If You Want A Marriage That Lasts A Lifetime, Make This Simple Shift In Your Wedding Vows

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bride and groom hugging

No matter who you are, when you get married, you enter the union wanting your relationship to last forever. You want to know that the love, trust, hope, and energy you put in will be good enough to establish a bond that lasts for the rest of your lives.

Realistically, though, hoping things will turn out a certain way doesn't typically work. For a marriage to withstand its inevitable challenges, both partners must commit to working together as a team.

Using what we know about attachment theory can make doing so more natural and intuitive — and it starts with looking at how to write wedding vows.

If you want a marriage that lasts a lifetime, make this simple shift in your marriage vows:

RELATED: 10 Most Important Wedding Vows You Should Make, Based On Research

As a couple's therapist, I've gained an understanding of what basically marriages are in the end. I can predict which challenges and issues will take a relationship down.

For the sake of prevention, it's essential for couples to create a secure functioning relationship from the very beginning rather than waiting until it's a few years down the road and they're scurrying frantically to fix their relationship.

One of the best ways I've found for men and women to do this is by framing the meaning and purpose of their marriage within their vows.

When people think of traditional wedding vows, what first comes to mind is the repeated response of "I do." But the very nature of this statement — of thinking in terms of "I do" — reflects two individuals, each focused on a one-person system.

When you shift, the mindset of your marriage vows from "I do" to "we do," you are now focusing on the formation of a society.

When you stop to consider what a marriage is, it's the smallest unit of society — the union between two separate individuals, two autonomous, free-thinking different brains, forging a life together.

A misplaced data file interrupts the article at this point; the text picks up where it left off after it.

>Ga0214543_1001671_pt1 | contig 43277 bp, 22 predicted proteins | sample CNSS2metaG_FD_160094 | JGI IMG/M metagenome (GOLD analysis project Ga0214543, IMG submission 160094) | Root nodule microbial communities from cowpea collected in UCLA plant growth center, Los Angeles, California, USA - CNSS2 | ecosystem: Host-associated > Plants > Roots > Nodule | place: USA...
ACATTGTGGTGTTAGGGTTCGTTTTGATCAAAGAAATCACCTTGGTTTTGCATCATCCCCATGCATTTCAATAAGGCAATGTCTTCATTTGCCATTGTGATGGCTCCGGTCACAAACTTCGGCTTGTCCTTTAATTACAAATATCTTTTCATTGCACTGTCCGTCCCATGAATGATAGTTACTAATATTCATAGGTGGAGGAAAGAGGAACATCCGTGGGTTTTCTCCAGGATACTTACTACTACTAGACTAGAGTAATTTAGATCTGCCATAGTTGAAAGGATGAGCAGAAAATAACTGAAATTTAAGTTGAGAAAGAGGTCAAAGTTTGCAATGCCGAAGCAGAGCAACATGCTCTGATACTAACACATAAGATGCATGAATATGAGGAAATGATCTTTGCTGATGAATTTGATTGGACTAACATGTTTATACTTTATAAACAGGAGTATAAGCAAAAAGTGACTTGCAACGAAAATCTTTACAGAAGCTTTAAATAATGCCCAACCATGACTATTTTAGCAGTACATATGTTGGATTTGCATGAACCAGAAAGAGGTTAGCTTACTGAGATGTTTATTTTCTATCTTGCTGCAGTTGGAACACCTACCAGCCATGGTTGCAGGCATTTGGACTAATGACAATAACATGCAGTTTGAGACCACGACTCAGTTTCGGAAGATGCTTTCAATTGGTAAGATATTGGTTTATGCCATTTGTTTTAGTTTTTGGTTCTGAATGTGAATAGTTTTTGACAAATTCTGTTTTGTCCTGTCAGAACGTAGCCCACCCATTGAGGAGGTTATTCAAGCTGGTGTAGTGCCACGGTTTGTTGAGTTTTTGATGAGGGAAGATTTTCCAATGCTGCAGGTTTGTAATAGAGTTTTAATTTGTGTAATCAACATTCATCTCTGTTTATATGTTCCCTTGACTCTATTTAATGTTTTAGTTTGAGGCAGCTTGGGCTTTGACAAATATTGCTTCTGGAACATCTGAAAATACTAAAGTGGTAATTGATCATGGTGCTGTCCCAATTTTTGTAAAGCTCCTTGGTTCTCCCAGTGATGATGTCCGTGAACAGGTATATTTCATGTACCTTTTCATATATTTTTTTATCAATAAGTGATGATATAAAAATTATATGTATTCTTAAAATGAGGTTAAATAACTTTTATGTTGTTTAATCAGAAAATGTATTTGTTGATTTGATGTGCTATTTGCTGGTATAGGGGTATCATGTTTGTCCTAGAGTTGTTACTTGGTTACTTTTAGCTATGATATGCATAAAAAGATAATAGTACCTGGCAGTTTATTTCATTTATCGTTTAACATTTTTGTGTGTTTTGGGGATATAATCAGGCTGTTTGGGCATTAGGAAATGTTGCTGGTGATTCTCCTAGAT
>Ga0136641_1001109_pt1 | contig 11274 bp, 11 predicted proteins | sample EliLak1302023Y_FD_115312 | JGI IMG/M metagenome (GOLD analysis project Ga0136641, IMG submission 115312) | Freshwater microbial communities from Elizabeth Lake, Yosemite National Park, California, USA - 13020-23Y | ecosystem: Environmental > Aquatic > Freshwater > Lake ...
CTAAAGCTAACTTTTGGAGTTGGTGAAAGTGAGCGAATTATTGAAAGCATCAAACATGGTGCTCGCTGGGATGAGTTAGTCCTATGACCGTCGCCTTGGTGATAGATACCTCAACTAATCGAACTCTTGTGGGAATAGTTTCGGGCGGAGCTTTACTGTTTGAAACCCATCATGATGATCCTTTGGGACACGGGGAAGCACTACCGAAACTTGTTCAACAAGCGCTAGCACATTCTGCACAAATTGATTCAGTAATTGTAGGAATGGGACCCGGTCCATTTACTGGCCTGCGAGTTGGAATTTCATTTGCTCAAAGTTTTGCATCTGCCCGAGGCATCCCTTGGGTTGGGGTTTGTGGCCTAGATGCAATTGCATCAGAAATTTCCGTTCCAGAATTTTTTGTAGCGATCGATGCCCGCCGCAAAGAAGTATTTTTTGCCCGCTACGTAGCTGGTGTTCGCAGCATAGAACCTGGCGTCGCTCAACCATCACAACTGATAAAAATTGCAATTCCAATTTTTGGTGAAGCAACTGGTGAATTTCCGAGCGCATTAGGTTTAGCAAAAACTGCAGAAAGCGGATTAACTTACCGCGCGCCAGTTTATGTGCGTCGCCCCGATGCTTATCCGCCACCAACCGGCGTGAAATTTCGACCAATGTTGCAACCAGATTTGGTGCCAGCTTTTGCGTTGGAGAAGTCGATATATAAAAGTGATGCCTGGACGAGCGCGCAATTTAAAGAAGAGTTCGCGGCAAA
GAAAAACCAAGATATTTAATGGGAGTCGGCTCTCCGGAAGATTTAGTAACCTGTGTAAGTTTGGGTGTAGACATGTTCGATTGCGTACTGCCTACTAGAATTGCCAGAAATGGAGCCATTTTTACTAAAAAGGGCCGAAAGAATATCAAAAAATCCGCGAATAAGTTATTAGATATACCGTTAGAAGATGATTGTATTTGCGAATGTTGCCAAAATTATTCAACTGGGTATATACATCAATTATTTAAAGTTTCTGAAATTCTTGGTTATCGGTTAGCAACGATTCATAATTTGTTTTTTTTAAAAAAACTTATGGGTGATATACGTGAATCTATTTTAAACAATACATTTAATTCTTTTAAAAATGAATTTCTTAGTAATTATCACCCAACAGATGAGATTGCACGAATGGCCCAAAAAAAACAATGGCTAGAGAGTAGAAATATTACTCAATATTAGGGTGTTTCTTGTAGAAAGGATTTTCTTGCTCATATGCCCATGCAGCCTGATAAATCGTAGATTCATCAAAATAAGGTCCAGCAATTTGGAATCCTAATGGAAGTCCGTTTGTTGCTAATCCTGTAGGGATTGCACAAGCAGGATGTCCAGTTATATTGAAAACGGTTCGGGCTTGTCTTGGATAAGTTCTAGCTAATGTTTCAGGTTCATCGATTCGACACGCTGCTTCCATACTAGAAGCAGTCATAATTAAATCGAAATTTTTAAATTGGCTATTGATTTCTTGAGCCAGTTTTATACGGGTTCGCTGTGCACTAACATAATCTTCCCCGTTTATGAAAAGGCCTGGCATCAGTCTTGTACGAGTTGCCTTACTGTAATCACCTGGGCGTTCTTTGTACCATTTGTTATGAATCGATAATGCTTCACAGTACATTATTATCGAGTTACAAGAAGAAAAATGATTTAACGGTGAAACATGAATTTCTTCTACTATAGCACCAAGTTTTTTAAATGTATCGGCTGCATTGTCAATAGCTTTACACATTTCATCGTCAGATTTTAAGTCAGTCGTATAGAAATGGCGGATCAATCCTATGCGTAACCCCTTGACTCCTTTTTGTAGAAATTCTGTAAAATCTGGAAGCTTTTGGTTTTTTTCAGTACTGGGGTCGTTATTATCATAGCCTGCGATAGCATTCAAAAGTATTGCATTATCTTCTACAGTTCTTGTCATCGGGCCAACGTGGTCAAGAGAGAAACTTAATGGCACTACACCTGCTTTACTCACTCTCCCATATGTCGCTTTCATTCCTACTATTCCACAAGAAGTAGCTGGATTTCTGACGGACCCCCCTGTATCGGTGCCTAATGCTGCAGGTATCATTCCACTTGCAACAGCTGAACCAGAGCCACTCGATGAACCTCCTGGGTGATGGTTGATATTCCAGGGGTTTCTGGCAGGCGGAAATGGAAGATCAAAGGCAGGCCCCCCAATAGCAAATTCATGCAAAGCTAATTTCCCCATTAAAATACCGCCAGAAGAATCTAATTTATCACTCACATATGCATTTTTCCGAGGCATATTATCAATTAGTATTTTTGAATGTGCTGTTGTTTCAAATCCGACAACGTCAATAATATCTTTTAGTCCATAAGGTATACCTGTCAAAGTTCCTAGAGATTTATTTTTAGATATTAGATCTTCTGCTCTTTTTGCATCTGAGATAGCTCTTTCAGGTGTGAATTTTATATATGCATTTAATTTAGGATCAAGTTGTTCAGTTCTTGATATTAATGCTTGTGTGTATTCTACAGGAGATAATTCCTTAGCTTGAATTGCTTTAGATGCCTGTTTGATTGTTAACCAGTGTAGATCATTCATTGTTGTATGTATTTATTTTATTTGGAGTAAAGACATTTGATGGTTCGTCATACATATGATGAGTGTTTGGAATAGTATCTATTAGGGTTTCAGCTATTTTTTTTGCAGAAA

Marriages that survive are those that have a clear purpose — there's something we, as a couple, serve.

There's a reason for being together, and it's beyond physical attraction, romantic love, and similar interests. Those things are important, but for a union to be secure-functioning, it had to be built around something more substantial. There must be some reason for being together that is meaningful for you both in the long run.

RELATED: 50 Most Romantic Love Quotes To Use In Your Wedding Vows

The way to establish this sense of purpose is by sitting down together to consciously acknowledge your core driving principles — a code by which you can live and which serves you both individually and as a couple.

Think in terms of grounding values, such as mutuality, collaboration, cooperation, fairness, justice, and mutual sensitivity.

Vows should be framed as a declaration of "we-ism."

A "we-ism" is a clear statement of what "we" as a couple believes in, agree upon, and do, such as the following examples:

We put our relationship first.

We tell each other everything.

We have each other's backs in private and in public.

We protect each other.

We are the first to know things about and from one another.

These mutually beneficial, we-focused principles are what vows should be and currently are not.

Whether you are currently writing your own wedding vows or you've been married for some time and want to re-establish your connection, ask yourself these questions:

  • What are we?
  • What culture do we represent?
  • What do we stand for?
  • What are the principles that we live by?
  • What do we do as a couple, and what is it that we do not do, no matter what?

Doing this as a team actually makes life easier.

It's how civilizations form. Otherwise, we'd all be killing each other, right? We'd be doing whatever we wanted. That's human nature.

So, how can two people live a long, happily married life together in harmony?

By making agreements. By pointing in the same direction — having a vision, having a reason for being, a purpose.

We all need other people. We don't do anything well by ourselves.

It's time to realize that and make dependency and interdependency good words again.

Making sure your marriage starts with togetherness and is built to be securely functioning is one of the greatest gifts you can give each other.

You will minimize each other’s stress and optimize each other’s health, knowing you can rely on the relationship you’ve forged with the person you love.

Together, you will be an impressive force.

RELATED: How People With A Secure Attachment Style Love Differently Than Everyone Else

Stan Tatkin, PsyD, MFT, is known for pioneering work in helping couples and individuals form happy, secure, long-lasting relationships. He and his wife, Tracey Boldemann-Tatkin, PhD, developed the Psychobiological Approach to Couples Therapy® (PACT) Institute for the purpose of training other psychotherapists to use this method in their clinical practice. His sixth book, We Do: Saying Yes to a Relationship of Depth, True Connection, and Enduring Love, is now available.

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